ISSN (Print) - 0012-9976 | ISSN (Online) - 2349-8846

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Alleged Encounter at Batla House

On 20 May, the Delhi High Court, acting on a petition filed by the People’s Union for Democratic Rights (PUDR) and Anhad, had asked the National Human Rights Commission (NHRC) to conduct its own inquiry into the alleged Batla House encounter of September 2008 and submit a report based upon it. This order of the high court was made after it was shown reports of four independent organisations on the “encounter”, including the reports of PUDR, the Delhi Union of Journalists, and the Jamia Teachers Solidarity Group, all of which seriously questioned the version of the Delhi police regarding the “encounter”. These reports and the petition filed by the PUDR had pointed out several specific problems with the version of the Delhi police. In particular, the following questions were raised: (1) If the boys were killed in a genuine encounter, how did the 17-year-old boy Sajid have four bullet holes on the top of his head, which could only happen if the boy was made to sit down and shot from above. (2) How was the skin peeled off from Atif’s back? This was clearly visible in the photograph taken before his burial, which is annexed to the PUDR petition. Obviously Atif had been tortured before being killed. (3) How are the other blunt injuries on the bodies of the boys explained by the police version of the encounter? (4) If the police knew in advance (as they claimed) that these boys in the flat were the terrorists involved in the Delhi and other bomb blasts, why did Inspector Sharma go in without a bullet-proof vest? (5) How could two of the boys escape from the flat which had only one exit (two doors next to each other) and from a building which had only one exit?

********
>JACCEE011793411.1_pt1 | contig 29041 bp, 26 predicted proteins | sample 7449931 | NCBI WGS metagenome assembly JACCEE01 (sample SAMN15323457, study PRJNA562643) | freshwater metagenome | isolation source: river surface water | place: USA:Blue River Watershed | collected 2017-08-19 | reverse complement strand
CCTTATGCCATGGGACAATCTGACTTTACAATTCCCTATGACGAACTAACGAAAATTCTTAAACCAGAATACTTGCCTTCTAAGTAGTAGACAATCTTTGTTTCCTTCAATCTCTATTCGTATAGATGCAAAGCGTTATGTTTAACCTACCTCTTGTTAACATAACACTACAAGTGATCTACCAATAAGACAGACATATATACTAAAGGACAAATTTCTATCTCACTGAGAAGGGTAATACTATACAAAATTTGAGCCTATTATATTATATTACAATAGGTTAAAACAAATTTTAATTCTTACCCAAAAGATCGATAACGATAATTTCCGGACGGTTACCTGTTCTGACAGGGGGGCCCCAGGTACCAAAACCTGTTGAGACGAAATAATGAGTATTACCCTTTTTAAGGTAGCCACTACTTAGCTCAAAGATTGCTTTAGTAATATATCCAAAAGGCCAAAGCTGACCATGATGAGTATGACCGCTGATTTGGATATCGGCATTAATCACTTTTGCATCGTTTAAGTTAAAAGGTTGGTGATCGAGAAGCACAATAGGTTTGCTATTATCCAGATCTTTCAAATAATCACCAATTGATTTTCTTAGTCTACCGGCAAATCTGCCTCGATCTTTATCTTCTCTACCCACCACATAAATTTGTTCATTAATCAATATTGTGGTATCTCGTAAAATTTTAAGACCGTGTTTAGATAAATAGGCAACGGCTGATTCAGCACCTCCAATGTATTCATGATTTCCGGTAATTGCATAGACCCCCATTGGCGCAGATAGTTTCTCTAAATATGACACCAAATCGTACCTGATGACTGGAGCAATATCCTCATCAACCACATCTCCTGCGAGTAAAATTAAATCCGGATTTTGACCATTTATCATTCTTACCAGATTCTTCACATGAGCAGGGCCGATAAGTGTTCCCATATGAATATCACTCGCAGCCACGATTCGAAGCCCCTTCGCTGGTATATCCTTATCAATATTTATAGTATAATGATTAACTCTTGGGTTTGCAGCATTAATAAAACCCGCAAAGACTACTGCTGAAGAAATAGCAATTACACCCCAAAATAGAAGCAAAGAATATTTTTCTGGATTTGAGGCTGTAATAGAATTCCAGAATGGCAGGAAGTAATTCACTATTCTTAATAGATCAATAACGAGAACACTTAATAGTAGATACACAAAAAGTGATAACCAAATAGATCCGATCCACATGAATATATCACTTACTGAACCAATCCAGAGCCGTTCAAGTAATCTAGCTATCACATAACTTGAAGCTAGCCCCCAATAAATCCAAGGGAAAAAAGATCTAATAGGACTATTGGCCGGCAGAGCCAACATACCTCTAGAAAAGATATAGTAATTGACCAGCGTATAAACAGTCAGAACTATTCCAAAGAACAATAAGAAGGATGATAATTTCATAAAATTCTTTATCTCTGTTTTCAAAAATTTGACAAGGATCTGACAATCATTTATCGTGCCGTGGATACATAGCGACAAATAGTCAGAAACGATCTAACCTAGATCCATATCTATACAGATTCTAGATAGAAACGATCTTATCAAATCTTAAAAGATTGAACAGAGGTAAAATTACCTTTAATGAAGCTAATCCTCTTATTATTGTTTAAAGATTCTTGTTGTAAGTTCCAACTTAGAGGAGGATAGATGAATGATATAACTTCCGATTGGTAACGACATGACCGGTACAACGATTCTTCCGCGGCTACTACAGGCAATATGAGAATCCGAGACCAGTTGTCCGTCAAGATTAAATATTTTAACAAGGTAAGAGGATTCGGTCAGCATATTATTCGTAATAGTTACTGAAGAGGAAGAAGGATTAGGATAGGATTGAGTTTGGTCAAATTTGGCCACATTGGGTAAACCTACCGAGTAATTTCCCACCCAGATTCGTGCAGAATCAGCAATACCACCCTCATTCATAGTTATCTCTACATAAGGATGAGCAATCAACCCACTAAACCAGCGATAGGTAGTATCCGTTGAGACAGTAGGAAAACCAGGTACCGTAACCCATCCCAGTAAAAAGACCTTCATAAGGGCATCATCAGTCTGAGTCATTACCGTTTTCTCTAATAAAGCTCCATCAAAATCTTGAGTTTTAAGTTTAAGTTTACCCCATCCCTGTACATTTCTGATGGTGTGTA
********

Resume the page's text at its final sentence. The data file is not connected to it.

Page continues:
It was expected that in these circumstances, the NHRC would conduct its own investigation into the matter. The report dated 20 July 2009 of the NHRC, given to the high court on 22 July, however shows that far from conducting any investigation into the matter, the NHRC has merely relied upon the police reports. It has not even examined or investigated the above questions which were squarely raised in the PUDR-Anhad petition on the basis of which the high court order was issued to the NHRC. The NHRC has not even examined Saif, the third boy picked up by the police from the flat, nor even any of the witnesses of the Batla House area who had deposed before the People’s Tribunal. It has just swallowed the police version hook, line, and sinker. And this, despite the fact that there has been no independent police investigation or even a magisterial enquiry into the “encounter” as mandated by the NHRC’s own guidelines.

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